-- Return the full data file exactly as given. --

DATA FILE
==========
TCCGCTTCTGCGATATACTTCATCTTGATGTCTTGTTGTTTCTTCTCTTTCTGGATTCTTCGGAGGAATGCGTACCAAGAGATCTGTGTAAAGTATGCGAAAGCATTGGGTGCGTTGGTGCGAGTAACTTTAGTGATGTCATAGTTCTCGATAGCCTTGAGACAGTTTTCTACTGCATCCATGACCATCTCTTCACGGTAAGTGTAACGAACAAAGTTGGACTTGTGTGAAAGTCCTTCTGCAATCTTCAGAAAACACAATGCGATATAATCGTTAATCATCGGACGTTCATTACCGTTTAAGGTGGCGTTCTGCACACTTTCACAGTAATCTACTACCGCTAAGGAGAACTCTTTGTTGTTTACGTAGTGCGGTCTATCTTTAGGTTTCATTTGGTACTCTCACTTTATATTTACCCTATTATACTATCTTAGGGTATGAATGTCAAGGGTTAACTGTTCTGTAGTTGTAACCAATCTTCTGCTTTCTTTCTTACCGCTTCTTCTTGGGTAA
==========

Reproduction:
TCCGCTTCTGCGATATACTTCATCTTGATGTCTTGTTGTTTCTTCTCTTTCTGGATTCTTCGGAGGAATGCGTACCAAGAGATCTGTGTAAAGTATGCGAAAGCATTGGGTGCGTTGGTGCGAGTAACTTTAGTGATGTCATAGTTCTCGATAGCCTTGAGACAGTTTTCTACTGCATCCATGACCATCTCTTCACGGTAAGTGTAACGAACAAAGTTGGACTTGTGTGAAAGTCCTTCTGCAATCTTCAGAAAACACAATGCGATATAATCGTTAATCATCGGACGTTCATTACCGTTTAAGGTGGCGTTCTGCACACTTTCACAGTAATCTACTACCGCTAAGGAGAACTCTTTGTTGTTTACGTAGTGCGGTCTATCTTTAGGTTTCATTTGGTACTCTCACTTTATATTTACCCTATTATACTATCTTAGGGTATGAATGTCAAGGGTTAACTGTTCTGTAGTTGTAACCAATCTTCTGCTTTCTTTCTTACCGCTTCTTCTTGGGTAA